Cows about Cambridge: Picture special as brilliant mini moos are spotted all over the city
Have you heard the one about miniature cows that escaped their stalls. They look udderly delightful.
They were spotted moo-ving around the city this week ahead of the official launch on Monday, June 28 of the Cows about Cambridge sculpture trail, for which the Cambridge Independent is - we’re proud to say - media partner.
The trail will bring 44 beautifully decorated large cows and 45 mini moos to the city, and we will have a bumper guide to it all, including trail map, in the Cambridge Independent edition out from June 23.
This week, the focus was on the escape mini moos. Spotted browsing in shops, museums, libraries, galleries and leisure venues across the city, the miniature cows have each been adorned with a creative decoration by schools, colleges and community groups involved in the Cows about Cambridge Learning Programme.
And each of these little characters has their own unique story to tell, from stories of kindness and comedy, to favourite books and school subjects – so keep an eye out for them as you head around the city.
The learning programme, sponsored by Morgan Sindall and MJS, provided resources and lesson plans, encouraged creativity in the classroom, cross-curricular conversations about topics from climate change to construction and, no doubt, prompted a fair share of puns.
Alison Penney, class teacher and Artsmark co-ordinator at Coates Primary School, said: “As soon as our mini moo was delivered it was called McFlurry by the excited children in Year 4, who set to work fundraising to pay for the project to happen.
“We sold milkshakes to raise the money, and we’ve never known children to be so enthusiastic for milkshakes!”
Amy Selby, ranger at Girlguiding Cambridgeshire East, added: “The patchwork design on our mini moo was inspired by the history of Girlguiding. Each panel relates to a different activity – such as camping, outdoor activities, the promise we all make, and volunteering.”
The organisation has even created a special badge available to everyone who visits Girls Can Do Anything, their mini moo. Amy said: “In Guiding, we all love a badge for our uniform or camp blanket.”
Meanwhile, the mini moo from St Mary’s School in Cambridge is decorated with symbols that represent the breadth of its creative curriculum. “Our school community has enjoyed watching our mini moo become decorated,” said headmistress Charlotte Avery.
“We hope that the whole herd of mini moos will give pleasure to those who live, work or visit Cambridge and help all of us become yet more mindful of the beauty of our natural surroundings and the importance of fenland and farmland to Cambridge and Cambridgeshire. St Mary’s School is delighted to be part of this innovative and ambitious community art project.”
At the Sedgwick Moo-seum, the green carpet was rolled out for a herd of five mini-moos, who are now hanging out with their 125,000-yearold fossil cow ancestors, and can be seen from today (Thursday, June 17).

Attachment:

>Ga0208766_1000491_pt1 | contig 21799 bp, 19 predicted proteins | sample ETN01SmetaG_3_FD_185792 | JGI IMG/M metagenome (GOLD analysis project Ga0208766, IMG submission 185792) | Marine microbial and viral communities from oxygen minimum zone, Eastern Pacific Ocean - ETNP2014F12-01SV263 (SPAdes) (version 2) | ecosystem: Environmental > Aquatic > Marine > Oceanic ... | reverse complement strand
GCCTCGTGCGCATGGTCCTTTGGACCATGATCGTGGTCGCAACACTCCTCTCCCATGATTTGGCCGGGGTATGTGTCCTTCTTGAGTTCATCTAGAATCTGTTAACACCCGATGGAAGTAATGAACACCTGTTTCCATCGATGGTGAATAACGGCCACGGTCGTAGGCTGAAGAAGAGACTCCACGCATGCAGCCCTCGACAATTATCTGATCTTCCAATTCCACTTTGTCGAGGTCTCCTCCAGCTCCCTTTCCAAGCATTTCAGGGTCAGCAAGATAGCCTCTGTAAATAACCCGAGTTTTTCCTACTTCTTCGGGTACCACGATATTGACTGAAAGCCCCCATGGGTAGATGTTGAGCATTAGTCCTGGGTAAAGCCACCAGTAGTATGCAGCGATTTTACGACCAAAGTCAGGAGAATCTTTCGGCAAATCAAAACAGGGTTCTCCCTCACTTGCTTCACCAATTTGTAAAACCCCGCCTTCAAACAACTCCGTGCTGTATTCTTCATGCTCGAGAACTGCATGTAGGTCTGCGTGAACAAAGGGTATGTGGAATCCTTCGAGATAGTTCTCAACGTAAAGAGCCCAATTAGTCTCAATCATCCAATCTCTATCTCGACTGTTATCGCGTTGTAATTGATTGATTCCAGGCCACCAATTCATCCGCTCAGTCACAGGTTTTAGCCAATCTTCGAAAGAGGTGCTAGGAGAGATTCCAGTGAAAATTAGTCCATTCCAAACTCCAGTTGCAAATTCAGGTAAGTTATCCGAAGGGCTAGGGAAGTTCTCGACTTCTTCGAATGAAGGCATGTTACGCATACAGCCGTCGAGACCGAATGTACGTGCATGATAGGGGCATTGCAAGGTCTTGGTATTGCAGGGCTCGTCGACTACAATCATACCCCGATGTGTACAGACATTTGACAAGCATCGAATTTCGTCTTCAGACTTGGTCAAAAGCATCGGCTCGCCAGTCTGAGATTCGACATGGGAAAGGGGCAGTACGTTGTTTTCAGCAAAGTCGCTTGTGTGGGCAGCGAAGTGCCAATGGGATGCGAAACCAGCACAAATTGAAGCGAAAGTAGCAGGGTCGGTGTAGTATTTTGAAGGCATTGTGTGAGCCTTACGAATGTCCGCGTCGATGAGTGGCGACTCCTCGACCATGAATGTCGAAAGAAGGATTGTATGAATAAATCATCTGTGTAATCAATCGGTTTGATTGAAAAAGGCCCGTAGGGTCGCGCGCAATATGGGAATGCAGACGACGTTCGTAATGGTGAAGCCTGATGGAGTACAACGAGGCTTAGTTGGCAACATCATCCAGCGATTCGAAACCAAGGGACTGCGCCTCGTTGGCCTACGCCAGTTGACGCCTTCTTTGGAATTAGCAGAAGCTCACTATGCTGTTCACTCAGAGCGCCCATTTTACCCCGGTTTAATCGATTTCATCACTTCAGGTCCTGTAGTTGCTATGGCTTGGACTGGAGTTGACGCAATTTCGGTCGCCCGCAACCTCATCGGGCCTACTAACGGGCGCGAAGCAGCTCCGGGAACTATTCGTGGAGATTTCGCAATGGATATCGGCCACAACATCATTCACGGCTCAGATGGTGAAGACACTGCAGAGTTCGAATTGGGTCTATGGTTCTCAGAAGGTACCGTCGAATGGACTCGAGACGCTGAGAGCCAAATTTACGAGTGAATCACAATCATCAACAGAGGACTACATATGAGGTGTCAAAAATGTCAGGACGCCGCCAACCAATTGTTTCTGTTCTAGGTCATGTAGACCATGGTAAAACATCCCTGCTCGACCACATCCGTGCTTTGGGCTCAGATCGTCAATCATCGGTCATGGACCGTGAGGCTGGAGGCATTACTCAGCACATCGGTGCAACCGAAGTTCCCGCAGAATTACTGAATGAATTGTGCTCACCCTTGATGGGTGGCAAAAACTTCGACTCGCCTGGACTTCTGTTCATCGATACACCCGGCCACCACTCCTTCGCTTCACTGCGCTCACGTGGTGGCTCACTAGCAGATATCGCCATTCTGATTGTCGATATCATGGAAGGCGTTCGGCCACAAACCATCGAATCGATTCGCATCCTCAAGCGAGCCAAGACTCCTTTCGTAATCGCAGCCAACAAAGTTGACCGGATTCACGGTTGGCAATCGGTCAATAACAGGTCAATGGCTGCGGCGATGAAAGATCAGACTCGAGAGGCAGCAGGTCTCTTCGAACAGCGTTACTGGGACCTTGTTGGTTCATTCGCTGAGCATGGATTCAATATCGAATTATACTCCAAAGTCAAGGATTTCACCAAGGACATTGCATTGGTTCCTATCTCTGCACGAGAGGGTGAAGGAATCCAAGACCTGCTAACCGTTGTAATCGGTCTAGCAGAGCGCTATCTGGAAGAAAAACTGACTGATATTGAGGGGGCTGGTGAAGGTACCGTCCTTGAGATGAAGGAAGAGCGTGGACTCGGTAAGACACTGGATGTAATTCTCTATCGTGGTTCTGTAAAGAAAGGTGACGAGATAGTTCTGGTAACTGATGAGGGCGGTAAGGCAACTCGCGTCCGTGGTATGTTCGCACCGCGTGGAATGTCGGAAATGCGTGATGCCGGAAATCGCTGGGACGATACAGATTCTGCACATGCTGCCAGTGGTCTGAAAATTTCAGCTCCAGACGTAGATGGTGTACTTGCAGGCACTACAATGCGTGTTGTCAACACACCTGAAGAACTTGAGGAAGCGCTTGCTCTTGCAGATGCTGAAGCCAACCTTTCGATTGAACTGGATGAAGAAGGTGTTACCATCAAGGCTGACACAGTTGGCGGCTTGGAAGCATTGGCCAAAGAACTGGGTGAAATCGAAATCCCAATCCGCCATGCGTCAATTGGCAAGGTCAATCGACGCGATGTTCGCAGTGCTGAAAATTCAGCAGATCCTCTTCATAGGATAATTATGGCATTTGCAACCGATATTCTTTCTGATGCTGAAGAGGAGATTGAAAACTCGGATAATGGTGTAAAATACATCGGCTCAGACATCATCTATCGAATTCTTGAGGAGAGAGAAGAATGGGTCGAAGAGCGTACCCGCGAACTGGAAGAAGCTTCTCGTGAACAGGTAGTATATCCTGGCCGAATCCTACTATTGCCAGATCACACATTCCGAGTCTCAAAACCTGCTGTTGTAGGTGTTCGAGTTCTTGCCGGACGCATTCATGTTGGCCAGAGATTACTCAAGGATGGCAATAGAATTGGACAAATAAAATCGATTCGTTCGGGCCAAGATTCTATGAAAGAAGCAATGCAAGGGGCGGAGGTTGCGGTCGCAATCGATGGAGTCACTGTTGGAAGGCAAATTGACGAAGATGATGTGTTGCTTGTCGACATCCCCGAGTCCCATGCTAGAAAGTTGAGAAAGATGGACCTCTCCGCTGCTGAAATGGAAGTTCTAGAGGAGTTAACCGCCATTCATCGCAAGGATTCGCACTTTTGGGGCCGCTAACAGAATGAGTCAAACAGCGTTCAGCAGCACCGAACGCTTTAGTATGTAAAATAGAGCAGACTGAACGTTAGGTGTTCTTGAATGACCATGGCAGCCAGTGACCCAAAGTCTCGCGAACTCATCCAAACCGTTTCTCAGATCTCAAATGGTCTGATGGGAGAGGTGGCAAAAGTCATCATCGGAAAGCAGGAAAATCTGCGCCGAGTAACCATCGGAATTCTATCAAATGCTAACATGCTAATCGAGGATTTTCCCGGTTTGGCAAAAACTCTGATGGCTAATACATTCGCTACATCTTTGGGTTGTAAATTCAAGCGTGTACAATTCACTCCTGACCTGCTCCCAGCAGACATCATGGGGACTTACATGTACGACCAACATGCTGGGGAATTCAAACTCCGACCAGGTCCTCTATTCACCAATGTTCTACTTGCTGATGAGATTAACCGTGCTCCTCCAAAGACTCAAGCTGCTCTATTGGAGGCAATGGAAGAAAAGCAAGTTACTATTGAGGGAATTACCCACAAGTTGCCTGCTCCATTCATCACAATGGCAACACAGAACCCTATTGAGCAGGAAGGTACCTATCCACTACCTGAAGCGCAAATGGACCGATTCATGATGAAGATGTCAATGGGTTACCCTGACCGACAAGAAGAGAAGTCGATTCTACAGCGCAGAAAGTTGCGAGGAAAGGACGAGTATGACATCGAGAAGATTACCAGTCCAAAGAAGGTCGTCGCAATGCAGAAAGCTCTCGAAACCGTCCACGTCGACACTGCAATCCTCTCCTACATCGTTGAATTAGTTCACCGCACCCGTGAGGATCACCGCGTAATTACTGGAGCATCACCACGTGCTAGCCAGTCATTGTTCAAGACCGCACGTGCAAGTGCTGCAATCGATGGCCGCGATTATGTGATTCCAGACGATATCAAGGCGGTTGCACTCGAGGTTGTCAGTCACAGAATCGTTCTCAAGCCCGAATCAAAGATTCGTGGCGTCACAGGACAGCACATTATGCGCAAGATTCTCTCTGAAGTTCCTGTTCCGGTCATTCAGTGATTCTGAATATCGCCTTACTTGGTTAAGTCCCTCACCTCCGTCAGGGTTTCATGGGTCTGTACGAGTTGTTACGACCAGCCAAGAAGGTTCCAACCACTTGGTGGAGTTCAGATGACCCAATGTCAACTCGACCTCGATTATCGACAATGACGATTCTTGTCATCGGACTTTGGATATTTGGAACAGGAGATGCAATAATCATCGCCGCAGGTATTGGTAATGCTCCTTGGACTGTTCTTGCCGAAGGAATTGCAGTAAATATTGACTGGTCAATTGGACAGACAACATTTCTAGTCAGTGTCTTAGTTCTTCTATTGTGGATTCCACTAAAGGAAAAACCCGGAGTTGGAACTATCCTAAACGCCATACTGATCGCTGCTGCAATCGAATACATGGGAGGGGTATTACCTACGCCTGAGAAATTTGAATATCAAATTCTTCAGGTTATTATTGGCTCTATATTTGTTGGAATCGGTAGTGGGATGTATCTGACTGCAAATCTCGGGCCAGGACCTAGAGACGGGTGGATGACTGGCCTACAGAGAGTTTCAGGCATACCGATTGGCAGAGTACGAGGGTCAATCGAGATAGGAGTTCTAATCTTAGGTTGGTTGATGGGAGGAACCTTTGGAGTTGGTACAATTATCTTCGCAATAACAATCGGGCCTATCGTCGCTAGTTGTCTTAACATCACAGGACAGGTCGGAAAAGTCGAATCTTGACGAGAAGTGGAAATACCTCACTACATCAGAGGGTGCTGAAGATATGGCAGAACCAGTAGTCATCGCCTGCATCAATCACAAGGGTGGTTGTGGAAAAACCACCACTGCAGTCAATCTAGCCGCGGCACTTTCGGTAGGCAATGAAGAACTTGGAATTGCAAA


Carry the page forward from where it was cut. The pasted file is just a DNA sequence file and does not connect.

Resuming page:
The Cows about Cambridge art trail is being delivered by Wild in Art in association with the children’s charity Break, and in partnership with Cambridge BID and Thameslink. The 46 mini moos will be joined by 44 moo-vellous life-size cows on the trail.
It means this is one of the largest mass participation art projects ever to come to Cambridge. Thameslink got involved by running a mini moo design competition on the theme of health and wellbeing. The winning design, submitted by librarian Alice Billington, uses flowers, butterflies and the human form to convey the path to wellbeing.
“The importance of good mental health is paramount for our staff and customers alike,” explained Charlotte Scallon, head of corporate social responsibility at Thameslink (GTR). “It was wonderful to see the competition entries, giving people the opportunity to express positive mental health, and we look forward to seeing Alice’s winning mini moo in all her colour spreading happiness on the trail.”
The exact locations of the 46 miniature sculptures will be revealed in our supplement on June 23, ahead of the trail going live on Monday, June 28, but between now and then the mini moos are certainly milking this preview opportunity.
After 10 weeks on public display, the mini moos will return to their creators, as a lasting legacy of the trail.
And after a farewell weekend in September, the larger cows will be auctioned to raise funds for Break.
Paul Brackley, editor of the Cambridge Independent, said: “We are excited to be media partners for this fantastic art trail, which will provide great fun for all over the summer.
“The mini moos look terrific, as do their larger cousins, and we can’t wait to get out on the trail and see them all in place. Look out for the exclusive supplement dedicated to Cows about Cambridge in next week’s Cambridge Independent, with a trail map and everything you need to know to ensure your family gets the most of this brilliant event.”
Visit cowsaboutcambridge.co.uk and follow @CambridgeIndy and @CowsaboutCambs on Twitter to keep up with all the news and moos.